Such problems can be better addressed by certification or auditing by accreditied bodies[5] created under a stand-alone statute with disclosure obligations akin to Article 14(2)(g) and 13(2)(f) of the GDPR. These articles grant data subjects the right to be informed by the use about the existence of automated decision-making, including meaningful information about the logic involved and the intended scope and effects.[6] Therefore, a separate legislation is imperative to creating a comprehensive AI transparency regime with the right balance between transparency, individual rights and public risk. Such a separate legislation can also address questions of the ‘right to AI’.


Currently, the government is contemplating further amendments to the IT Act. Such a step may fail to address AI regulation’s aching points and compound the woes of an already misused, ill-drafted and little-understood legislation i.e., the IT Act. A preferable approach may be to consider enacting a stand-alone legislation with an independent and skilled Central Digital Regulator (“CDR”) who can consider sectoral-specific applications with a clearly defined role of supervising AI rather than regulating it.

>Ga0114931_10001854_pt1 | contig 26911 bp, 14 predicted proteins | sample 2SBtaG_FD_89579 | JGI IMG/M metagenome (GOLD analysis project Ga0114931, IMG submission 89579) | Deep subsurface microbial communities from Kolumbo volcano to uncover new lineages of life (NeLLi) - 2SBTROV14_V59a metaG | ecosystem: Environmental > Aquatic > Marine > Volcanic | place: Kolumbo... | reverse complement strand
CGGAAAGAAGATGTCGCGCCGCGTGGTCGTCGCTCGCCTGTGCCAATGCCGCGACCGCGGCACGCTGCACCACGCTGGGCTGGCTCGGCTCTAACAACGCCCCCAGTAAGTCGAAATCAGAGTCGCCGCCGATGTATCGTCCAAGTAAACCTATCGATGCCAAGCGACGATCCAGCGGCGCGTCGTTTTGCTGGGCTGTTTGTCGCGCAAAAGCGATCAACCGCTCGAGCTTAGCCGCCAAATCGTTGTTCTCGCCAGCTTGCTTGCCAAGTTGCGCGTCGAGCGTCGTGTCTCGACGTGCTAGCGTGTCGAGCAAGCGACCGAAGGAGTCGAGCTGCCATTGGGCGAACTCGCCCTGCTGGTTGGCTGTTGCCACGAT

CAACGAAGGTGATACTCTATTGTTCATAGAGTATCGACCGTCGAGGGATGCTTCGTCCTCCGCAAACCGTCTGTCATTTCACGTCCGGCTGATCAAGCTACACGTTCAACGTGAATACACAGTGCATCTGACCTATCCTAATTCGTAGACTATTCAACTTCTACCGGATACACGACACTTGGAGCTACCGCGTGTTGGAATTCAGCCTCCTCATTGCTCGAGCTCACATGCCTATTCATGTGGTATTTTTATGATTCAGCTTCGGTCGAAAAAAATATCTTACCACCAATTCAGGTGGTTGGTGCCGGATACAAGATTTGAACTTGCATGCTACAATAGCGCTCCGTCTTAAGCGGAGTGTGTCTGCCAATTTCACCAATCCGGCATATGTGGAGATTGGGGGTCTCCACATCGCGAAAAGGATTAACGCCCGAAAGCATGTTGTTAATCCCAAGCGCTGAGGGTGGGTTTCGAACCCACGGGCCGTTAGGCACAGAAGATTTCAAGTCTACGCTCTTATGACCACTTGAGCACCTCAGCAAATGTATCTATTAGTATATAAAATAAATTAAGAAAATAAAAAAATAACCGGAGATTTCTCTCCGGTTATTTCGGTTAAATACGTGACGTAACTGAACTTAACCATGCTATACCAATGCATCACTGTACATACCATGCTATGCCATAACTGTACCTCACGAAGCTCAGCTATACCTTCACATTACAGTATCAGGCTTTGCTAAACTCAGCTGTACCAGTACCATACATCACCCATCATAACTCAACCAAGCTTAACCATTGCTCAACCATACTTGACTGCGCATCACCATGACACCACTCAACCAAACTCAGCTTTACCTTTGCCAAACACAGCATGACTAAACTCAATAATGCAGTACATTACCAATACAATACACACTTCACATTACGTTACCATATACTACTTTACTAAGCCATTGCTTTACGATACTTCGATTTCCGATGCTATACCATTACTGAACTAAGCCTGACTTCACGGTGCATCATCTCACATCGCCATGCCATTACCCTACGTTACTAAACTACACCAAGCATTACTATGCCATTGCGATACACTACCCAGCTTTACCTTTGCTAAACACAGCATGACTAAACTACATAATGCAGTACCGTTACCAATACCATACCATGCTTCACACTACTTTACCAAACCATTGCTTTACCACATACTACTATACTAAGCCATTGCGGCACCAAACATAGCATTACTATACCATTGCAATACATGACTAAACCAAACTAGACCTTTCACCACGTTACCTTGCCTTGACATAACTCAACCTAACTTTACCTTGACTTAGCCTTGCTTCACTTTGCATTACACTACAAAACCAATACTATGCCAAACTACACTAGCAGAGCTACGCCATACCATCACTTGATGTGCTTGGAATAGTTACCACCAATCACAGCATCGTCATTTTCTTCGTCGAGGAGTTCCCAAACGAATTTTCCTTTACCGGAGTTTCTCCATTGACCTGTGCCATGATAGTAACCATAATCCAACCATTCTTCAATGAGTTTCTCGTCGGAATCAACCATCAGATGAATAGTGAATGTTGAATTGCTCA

The CDR should act as the watchdog and certification body with powers limited to sanctioning abuse and adjudicating complaints against the use of AI. It would be naïve of the government to think that traditional courts and judges are adequately trained and equipped to deal with AI-related violations or crimes. Such misconception may incentivise AI abuse due to ineffective remedies and enforcement. If India truly has to grow and be a superpower, its approach to AI and regulation should also be equally futuristic!

[1] Hoffman Riem, ‘Artificial Intelligence as a Challenge for Law and Regulation’ Regulating Artificial Intelligence, Springer (2020), p. 60, 62.

[2] Thomas Wischmeyer, ‘Artificial Intelligence and Transparency: Opening the Black Box’ Regulating Artificial Intelligence, Springer (2020), p. 41.

[3] Christian Djeffal, ‘Artificial Intelligence and Public Governance: Normative Guidelines for Artificial Intelligence in Government and Public Administration’ Regulating Artificial Intelligence, Springer (2020), p. 15-18.

[4] Thomas Wischmeyer, ‘Artificial Intelligence and Transparency: Opening the Black Box’ Regulating Artificial Intelligence, Springer (2020), p. 43-48.

[5] Hoffman Riem, ‘Artificial Intelligence as a Challenge for Law and Regulation’ Regulating Artificial Intelligence, Springer (2020), p. 64.

[6] Christian Ernst, ‘Artificial Intelligence and Autonomy: Self-Determination in the Age of Automated Systems’ Regulating Artificial Intelligence, Springer (2020), p. 48.

*Prof. (Dr.) Ajar Rab, Founding Partner, ANR LAW LLP, Dehradun. The post is a summary of the presentation made by the author at the “Business. Algorith. Law” Conference held at Gydnia, Poland on November 17, 2023. The author expresses his profound gratitude to (a) the Editorial Team of NLSBLR for their valuable suggestions and comments, (b) Ms. Kirpen Dhaliwal, Associate, ANR LAW LLP and (c) Ms. Ramya Singh, final year student at RMLNLU, Lucknow for their able and sincere research assistance.